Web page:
ROSEVILLE, Minn. (FOX 9) - A man is facing charges of attempted murder and assault after police say he exposed his wife to a toxic chemical this week in Roseville, Minnesota.
Charges came down Friday evening against Thorbjorn Vadnais Koyen MacBain, formerly known as Trevor Alexander Bain.
Officers say MacBain attacked his former wife this week when the two met up for a custody visitation meeting at Central Park in Roseville.
The former couple had two children together but divorced in 2013. Police say on Wednesday, MacBain was playing with squirt guns while his ex sat nearby on a park bench. The victim told police she stayed at the park because she didn't trust MacBain to return with the kids after the visitation.
During the meeting, MacBain went into the bathroom. When he came out, he told officers he squirted her with the water gun.
However, the victim told officers MacBain actually poured a liquid onto her from a bottle. She said the liquid didn't feel or smell like water. She licked the liquid from her hand to determine what it was and said it had a spicy flavor.
Police say one of the children was nearby when his mother was splashed and reported the liquid seemed sticky and he developed a taste in his month like pepper. Officers say the other child was also splashed slightly with the liquid but neither child developed serious symptoms as a result.
MacBain's ex-wife, however, started feeling sick immediately. She quickly had a reaction and felt like she was going to lose consciousness. Police say MacBain tried to leave but couldn't because the children had taken his backpack. His wife tried to call 911 but was unable to speak. MacBain ended up calling 911 but claimed she was having a panic attack.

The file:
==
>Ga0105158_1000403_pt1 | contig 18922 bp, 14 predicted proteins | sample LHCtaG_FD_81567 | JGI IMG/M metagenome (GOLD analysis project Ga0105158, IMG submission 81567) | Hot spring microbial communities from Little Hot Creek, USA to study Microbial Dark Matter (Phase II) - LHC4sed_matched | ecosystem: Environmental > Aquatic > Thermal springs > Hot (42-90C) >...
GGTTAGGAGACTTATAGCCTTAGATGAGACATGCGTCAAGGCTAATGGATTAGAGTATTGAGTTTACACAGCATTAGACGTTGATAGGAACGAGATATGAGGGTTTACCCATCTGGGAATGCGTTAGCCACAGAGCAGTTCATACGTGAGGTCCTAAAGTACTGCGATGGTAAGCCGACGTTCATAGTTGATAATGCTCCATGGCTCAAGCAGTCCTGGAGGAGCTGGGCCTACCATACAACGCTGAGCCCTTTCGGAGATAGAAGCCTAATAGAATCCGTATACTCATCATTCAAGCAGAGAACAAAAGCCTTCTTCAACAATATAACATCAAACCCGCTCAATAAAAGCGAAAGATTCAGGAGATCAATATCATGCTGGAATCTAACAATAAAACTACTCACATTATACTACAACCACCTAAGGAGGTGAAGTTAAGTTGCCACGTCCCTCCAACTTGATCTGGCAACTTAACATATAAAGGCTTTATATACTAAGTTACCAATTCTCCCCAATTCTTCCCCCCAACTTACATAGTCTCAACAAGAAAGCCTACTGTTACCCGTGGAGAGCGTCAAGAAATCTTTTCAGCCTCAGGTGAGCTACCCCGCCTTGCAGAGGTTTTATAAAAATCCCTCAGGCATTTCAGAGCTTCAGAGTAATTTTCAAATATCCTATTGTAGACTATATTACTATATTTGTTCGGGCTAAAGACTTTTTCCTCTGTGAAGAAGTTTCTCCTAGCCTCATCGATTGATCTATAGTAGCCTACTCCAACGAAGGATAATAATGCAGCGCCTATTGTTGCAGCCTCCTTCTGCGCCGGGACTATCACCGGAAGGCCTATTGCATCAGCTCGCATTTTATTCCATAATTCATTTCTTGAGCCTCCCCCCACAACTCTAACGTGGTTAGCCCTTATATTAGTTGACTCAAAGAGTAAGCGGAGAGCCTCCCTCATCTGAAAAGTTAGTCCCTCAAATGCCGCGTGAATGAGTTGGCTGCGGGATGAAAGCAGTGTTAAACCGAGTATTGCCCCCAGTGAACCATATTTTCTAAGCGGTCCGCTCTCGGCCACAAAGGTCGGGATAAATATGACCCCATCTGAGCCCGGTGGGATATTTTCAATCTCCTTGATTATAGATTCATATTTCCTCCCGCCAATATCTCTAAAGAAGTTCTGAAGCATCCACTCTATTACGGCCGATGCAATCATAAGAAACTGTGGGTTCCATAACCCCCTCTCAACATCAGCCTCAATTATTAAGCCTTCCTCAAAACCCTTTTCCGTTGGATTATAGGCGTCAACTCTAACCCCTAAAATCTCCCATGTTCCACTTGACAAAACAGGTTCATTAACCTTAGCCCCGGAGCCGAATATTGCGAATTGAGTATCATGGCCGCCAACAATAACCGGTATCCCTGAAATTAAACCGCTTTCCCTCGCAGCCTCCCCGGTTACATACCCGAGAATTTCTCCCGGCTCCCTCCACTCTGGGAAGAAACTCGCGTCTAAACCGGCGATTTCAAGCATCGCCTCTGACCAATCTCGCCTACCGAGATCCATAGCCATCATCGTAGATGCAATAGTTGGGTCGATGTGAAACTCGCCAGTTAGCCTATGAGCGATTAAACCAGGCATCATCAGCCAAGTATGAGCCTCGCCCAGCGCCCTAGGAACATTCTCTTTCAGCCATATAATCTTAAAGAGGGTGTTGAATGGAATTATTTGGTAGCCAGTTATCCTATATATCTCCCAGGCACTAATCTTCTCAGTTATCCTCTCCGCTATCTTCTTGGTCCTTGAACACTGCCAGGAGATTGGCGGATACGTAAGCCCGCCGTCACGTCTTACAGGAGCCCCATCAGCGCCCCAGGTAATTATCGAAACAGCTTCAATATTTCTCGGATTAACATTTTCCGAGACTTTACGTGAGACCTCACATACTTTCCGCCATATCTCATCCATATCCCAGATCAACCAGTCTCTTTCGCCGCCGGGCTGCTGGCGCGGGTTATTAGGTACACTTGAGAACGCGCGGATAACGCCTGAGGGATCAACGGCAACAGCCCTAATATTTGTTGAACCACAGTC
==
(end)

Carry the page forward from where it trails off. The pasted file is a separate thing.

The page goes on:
Before and after the 911 call, the children told police that MacBain appeared to be unconcerned about his ex's medical episode but sounded concerned while on the phone with operators.
At the hospital, the victim's condition worsened and a specialist doctor said she showed symptoms of being poisoned with an organophosphate. Police say organophosphates include pesticides and nerve agents like Sarin that can be inhaled or absorbed through the skin.
The victim later told police that MacBain had talked about poisons in the past, and at points believed his father and others had tried to poison him.
MacBain was arrested while leaving his apartment for a walk with his current girlfriend. After being told she couldn't return to the apartment while a search warrant was being prepared, police say MacBain's girlfriend asked why and told police: "There are no chemicals or bombs" inside the apartment.
Friday, officers searched MacBain's apartment on Asbury Street in St. Paul. Due to the potential hazardous nature of the search, crews from the FBI's Hazardous Evidence Response Team, the Minnesota National Guard, and St. Paul police and fire assisted with the search. It's unclear at this time if any hazardous materials were recovered from MacBain's residence.
On Thursday, officers also searched Central Park and determined there was no further threat to the public. Roseville’s Trisha Stefanski and her young kids are frequent visitors at Central Park. A community hub of sorts, the park was buzzing on Friday with young and old enjoying the pleasant fall weather.
But for some, including Stefanski, this week’s unthinkable attack that apparently unfolded at the park was top of mind.
"It feels like a park, a nice neighborhood park," said Stefanski. "So you start to look around and kind of wonder if there are other things that could happen, and the safety."
"These are stressful, horrible situations," added Tamara Stark.
Stark is the senior Director of Housing and Youth Development at Tubman, a Twin Cities agency providing assistance to those who’ve been victims of relationship violence.
The organization is reporting an overall spike in domestic violence during the pandemic, and perhaps more frighteningly, stark says the level of injury has increased.
A potential chemical attack during a custody visit serves as a tragic example.
"Sadly, expect the unexpected in these circumstances," said Stark. "Don’t ever feel you’re overreacting. I think people who are causing harm to themselves or others, we want them to know the science when they are at these points, and to get help."